Bengali is the language of over 230 million speakers in Bangladesh and North Eastern India in the region of West Bengal.
It’s a language that’s very dear to its speakers, especially since they had to fight in order to gain the right to speak it, a right that the Bengali people won when they gained their independence from Pakistan in 1971.
This same event inspired the creation of the “International Mother Language Day” by the UNESCO.
Add to that the Bangladeshis have a multi-millennium old tradition of writing poetry and literature which has affected and enriched the world.
Some call Bengali “the sweetest language in the world”, and there are many reasons that it might be. The main source for this title, however, is faulty.
In 2010, rumors circulated on social media that UNESCO (again) had carried out a vote in order to decide which world language was to be considered the sweetest. Allegedly, Bengali took the prize, followed by Spanish and Dutch as the second and third sweetest languages.
Yet, no official declaration, press release or or even a tweet was published by UNESCO. The whole story was a a hoax!
This didn’t stop the media, however. To this day, when you perform a simple Google search looking for information on the story, you’ll find plenty of newspaper websites, blogs, and forums speaking of the event and announcing the news of the millennia-old Bengali language’s sweet new status.
The results that call for fake news or that declare the story a hoax are not to be found among the top results. Among the more notable sources to report on the non-event is the Times Of India as well as many others.
But nothing from UNESCO.org
So.. Isn’t Bangla The Sweetest Language Then?
So we’ve established that there never was a UNESCO vote for finding the sweetest language in the world. That means that Bengali never won that title.
In reality, carrying out such a vote would probably not be a very easy thing to do.
- What factors come into play when deciding what langue is “sweet” and which one isn’t?
- Who decides which language will win? Someone who knows all world languages intimately and who is able to compare? (That guy should be famous!)
- Or will ordinary people like you and me vote? (Guess what? I’m going to vote for my native language!)
“Language sweetness” is hard to define and even more troublesome to measure. Add to that, that it’s something that even world renowned linguists seem to… Never talk about.
It actually does not appear to be a “thing”.
“But the other articles I read proposed a lot of reasons why Bengali was the sweetest language!”
Yes, I’ve read them too. Various articles forum answers and news papers speak of Bengali being a sweet language because of its simple soft pronunciation because of its tender terms of endearment its charming sounds its history of literature and poetry and how Bengali is especially sweet to Bangladeshis because it’s their mother tongue that they were denied while a part of Pakistan.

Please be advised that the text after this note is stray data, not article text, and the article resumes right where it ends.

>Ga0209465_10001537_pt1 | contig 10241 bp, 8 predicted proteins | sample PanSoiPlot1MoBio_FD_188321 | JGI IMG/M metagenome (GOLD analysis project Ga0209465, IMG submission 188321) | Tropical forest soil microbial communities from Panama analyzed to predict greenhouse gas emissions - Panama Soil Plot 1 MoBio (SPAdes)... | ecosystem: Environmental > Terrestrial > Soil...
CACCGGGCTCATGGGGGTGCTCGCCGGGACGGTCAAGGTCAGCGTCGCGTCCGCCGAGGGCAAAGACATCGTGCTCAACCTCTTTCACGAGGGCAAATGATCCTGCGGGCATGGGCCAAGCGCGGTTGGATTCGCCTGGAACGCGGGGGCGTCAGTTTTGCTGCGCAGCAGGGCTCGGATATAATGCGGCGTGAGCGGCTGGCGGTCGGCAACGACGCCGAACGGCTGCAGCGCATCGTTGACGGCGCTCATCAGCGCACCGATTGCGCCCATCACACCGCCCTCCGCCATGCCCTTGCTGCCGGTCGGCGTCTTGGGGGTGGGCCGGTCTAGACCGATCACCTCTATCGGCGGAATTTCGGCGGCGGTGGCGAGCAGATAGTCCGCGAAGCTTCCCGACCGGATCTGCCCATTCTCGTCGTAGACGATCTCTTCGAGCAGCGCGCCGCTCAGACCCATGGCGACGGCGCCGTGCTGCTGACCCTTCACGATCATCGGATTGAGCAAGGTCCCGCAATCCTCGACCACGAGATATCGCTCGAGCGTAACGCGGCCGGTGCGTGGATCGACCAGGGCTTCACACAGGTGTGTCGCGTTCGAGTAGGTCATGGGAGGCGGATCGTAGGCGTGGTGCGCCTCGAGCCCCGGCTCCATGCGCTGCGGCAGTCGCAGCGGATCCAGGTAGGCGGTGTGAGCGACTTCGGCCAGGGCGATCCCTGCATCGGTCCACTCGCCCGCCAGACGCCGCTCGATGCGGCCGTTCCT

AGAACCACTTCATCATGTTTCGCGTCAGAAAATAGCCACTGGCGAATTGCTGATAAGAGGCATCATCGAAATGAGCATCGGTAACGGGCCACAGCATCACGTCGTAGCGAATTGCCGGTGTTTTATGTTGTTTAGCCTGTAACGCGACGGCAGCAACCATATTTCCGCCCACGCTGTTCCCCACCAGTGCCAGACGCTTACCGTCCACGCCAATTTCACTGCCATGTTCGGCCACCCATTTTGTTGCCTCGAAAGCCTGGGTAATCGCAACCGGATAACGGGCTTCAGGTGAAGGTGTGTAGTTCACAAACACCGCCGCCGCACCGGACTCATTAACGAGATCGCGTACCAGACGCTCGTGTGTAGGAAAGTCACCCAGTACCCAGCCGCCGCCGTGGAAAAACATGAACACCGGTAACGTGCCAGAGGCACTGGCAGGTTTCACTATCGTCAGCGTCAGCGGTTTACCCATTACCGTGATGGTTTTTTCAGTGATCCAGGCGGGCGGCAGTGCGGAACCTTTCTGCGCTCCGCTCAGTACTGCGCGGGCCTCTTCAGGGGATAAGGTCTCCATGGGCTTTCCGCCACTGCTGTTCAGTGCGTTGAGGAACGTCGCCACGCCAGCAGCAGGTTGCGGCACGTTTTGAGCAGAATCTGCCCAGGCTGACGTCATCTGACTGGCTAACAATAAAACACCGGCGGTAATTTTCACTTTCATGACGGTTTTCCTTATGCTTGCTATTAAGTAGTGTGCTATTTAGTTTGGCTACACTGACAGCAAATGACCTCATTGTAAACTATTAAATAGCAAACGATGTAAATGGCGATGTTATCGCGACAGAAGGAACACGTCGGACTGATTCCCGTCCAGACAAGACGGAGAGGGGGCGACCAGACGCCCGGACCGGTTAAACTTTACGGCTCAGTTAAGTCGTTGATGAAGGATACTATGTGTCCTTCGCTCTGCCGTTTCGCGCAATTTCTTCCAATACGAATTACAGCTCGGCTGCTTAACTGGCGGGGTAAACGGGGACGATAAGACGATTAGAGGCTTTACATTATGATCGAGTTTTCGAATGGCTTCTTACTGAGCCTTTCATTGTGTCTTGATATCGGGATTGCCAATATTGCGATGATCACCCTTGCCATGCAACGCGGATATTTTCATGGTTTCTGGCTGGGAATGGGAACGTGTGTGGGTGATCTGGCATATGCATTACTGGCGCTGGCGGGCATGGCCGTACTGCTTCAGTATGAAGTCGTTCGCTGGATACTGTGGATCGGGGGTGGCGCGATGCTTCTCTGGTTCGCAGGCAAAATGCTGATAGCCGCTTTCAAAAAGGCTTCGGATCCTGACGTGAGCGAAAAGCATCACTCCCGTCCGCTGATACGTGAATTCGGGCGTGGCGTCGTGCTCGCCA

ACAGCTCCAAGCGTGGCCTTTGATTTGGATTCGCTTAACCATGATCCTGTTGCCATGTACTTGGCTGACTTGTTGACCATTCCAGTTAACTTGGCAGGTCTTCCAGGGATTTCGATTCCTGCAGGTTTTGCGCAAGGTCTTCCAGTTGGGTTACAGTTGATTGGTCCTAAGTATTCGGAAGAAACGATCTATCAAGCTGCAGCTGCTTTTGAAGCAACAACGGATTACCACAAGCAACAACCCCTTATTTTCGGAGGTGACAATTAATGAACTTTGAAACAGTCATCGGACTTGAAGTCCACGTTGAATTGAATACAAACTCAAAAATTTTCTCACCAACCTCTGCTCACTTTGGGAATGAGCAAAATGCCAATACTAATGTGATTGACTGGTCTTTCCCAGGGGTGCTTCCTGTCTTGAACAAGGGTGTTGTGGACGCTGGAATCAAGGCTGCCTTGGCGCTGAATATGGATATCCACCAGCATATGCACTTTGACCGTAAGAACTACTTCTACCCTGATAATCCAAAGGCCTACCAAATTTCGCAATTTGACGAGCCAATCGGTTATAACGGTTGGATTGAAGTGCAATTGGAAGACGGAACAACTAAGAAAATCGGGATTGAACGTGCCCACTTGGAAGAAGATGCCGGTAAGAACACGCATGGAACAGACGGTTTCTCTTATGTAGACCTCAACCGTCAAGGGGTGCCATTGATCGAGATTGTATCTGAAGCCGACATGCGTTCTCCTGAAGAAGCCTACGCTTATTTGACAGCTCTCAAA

What do you think?
I think that the beauty of the “sound” of a language is highly subjective.
Bengali might not have the “harsh” German “ch” or the guttural Arabic “ع”. But while some consider these rough and unpleasant, others think they’re the sweetest sound in any language! (I kinda like them).
Then for the terms of endearment. There’s an expression in Bengali saying that “The Boat Of Affection Can Ascend Mountains” (ভালবাসার নৌকা পাহাড় বইয়ে যায়।) – and what a beautifully sweet saying it is! But is it sweeter than expressions in any other language? (Go read my article about Algerian Love Phrases).
And then there’s the sounds and exclamations you make in Bengali. One Quora answer mentioned the sound “isshh‘ that Bangla women make when embarrassed and blushing. And everyone can understand how such linguistic quirks can be charming.
But listen to the background sound of this video of Sea Otters holding hands. Some Japanese tourists are going crazy!
And there’s no denying the Bengali language’s rich and profound history of creating beautiful and rich poetry. But are those poems measurably sweeter than Russian, Thai or Swahili poems?
Bengali: The World’s Sweetest Language.. To Bangladeshis
Being denied to speak the language in which your parents spoke to you as a child is gruesome, and seeking refuge in that language can be one of the sweeter moments in life. There is no doubt about it.
Loosing your language is like loosing part of your identity. But it also isolates you from your personal history and your ancestors.
It’s been proven time and again that immigrant children who speak the native language of their parents at a high level do better in the host countries, even though you’d imagine that only the host language would be important. (I’ve written an article about how the children of immigrants should be taught their mother tongues).
Most countries have a strong, emotional connection to their mother tongues, and it would probably be difficult finding a nation that doesn’t consider their language sweet.
Bengali is an example of that. It’s not the way it sounds, its expressions, the history of the language or anything else along those lines that make Bengali a sweet language.
Bengali was never voted “the sweetest language” by UNESCO, that’s a myth.
It’s Bangla people themselves, and how they feel about the language.
If you’re interested in the Bengali language, go read my article “How To Learn Bengali By Yourself“.